2 I realized the other day that I had fallen into the MG/YA cliche of making my main character an orphan. In adult work, I try to stay away from all the character tropes that have been bludgeoned to death over the years. I don't have characters that are orphans. I have characters that had loving, well-adjusted parents, so their own eccentricities are just that. No need for the orphan who's sworn an oath to hunt down his paretns' killer. Batman has had that covered for near on a century.

3 We had a furnace leak that grew a healthy amount of mold in our basement. This has been an incredible headache. I do not advise it.

August 25, 2011

Collaboration!

I will admit that I'm not a fan of collaboration. But I realized today that it's not a matter of not being a fan of collaboration, it's just that collaboration has never been presented to me in a fashion that I particularly cared for. But then I got linked to a video of Joseph Gordon-Levitt playing Nirvana's Lithium at a show in Seattle. And from there I got linked to hitRECord. Holy balls! This is genius!

Now I will say that I have not yet registered for this site (but I will) or participated (but I will). I will also admit to having a huge man-crush on JGL. He's one of my favorite actors. I will go see a movie if he's in it because I trust the quality of his work (he owes me big for GI Joe). But take a look at this video and tell me that doesn't make your creativity bone tingle. It tingles right down in the coccyx.

August 17, 2011

Can I Do This?

If you were lucky enough to be Liz Poole, a hotel night auditor named LurkerWithout, or an agent with incredible literary sense, you would have had the opportunity to read my manuscript JEHOVAH'S HITLIST. This is a manuscript where I explain why just because the protagonist is 15 years old doesn't make it a young adult novel. The thing is anything but a young adult novel. ...depending on how you wish to raise your children. If you're okay with intense amounts of violence, profanity, nudity, sex, and drugs, then perhaps this is a YA book. Otherwise, we'll just assume it's not.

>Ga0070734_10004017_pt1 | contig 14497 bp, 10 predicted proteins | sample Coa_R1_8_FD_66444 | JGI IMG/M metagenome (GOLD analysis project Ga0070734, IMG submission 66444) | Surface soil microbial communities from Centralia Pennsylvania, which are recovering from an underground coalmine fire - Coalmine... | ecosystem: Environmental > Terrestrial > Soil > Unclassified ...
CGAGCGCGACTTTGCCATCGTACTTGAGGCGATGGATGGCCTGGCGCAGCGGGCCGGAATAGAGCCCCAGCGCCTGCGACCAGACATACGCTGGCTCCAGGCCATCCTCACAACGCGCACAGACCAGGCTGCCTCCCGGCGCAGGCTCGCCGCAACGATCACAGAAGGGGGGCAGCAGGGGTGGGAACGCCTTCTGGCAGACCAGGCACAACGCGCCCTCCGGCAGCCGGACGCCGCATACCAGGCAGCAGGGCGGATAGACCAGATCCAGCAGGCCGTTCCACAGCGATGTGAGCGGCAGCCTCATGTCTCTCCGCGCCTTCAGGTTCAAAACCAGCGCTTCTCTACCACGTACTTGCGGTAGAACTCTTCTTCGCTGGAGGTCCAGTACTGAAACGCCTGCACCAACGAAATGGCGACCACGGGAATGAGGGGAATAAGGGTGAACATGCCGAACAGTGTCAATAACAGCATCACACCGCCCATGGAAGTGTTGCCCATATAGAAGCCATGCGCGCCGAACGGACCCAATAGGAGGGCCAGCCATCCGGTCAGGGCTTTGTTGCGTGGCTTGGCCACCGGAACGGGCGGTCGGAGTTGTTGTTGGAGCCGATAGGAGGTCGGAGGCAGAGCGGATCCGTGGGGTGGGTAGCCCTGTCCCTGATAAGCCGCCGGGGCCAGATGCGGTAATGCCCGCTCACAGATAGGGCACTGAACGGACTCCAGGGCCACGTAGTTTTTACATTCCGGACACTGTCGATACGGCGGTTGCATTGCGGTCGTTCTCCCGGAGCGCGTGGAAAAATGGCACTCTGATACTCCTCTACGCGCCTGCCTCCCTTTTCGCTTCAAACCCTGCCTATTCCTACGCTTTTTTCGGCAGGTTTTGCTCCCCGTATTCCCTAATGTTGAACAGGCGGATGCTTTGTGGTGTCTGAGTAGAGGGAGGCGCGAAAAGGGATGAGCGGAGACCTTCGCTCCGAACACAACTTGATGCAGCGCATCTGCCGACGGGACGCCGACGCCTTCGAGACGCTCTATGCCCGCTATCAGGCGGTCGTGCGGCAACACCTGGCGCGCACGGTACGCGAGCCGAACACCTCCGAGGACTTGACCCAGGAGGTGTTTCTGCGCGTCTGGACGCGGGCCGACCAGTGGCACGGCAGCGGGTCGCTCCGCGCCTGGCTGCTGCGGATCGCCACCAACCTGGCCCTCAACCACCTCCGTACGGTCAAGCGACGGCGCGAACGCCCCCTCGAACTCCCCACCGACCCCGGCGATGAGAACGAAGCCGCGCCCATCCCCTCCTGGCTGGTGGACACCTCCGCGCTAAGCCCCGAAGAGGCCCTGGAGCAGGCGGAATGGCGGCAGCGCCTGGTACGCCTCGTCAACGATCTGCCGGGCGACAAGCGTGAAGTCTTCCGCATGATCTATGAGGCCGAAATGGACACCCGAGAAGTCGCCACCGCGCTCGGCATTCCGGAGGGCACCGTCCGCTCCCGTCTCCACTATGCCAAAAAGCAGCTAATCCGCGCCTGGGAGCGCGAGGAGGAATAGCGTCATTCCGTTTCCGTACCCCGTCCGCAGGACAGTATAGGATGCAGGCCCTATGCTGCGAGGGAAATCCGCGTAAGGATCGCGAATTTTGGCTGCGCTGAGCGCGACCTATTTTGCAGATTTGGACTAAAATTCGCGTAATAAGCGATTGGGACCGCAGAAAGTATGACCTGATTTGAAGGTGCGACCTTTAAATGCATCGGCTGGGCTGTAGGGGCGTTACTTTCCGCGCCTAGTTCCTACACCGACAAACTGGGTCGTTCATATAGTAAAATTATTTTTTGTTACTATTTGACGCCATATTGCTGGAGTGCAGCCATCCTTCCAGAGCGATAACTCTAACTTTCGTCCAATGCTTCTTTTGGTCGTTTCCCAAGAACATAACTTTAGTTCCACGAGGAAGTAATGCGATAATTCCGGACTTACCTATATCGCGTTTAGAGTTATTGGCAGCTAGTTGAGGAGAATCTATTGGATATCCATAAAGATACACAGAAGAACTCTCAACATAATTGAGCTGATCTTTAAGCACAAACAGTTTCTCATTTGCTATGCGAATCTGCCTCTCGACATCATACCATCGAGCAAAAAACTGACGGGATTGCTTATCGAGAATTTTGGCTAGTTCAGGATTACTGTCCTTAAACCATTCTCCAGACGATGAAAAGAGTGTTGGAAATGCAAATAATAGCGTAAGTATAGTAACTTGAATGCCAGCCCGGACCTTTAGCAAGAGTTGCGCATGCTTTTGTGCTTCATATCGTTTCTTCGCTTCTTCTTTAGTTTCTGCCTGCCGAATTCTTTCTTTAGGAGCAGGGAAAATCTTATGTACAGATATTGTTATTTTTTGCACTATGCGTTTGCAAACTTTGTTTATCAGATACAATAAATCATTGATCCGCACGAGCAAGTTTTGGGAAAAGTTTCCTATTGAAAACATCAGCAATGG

I've mentioned that before, so why am I saying it again? Because now I am writing a young adult novel. More specifically, I'm writing a middle grade novel (for a younger audience than YA, if you don't know the difference). Things are going swimmingly. I've only been at it for a week and I'm about to hit the 20,000-word mark. That's progress! Things are going great!

Well...yes, but I'm starting to run into something the euphoria of being so prolific has to date kept at bay. I've never written for this audience before! I write hard, cruel adult content. How am I supposed to write for 10 year olds?!?! Here I am cruising along and they have THE HOBBIT and A WRINKLE IN TIME and HARRY POTTER to read. What is this? PRINCE OF CATS? It's nothing. It's tiny. It's not my market!

*pulls out hair*

Who would have thought that the hardest thing for me to write would be content for kids. You wouldn't think so until you try it. But once you try it, you're all ooohhh, now I see.

Like if I were to write Sesame Street, this is what you'd get:

August 16, 2011

Things I Like Other than Writing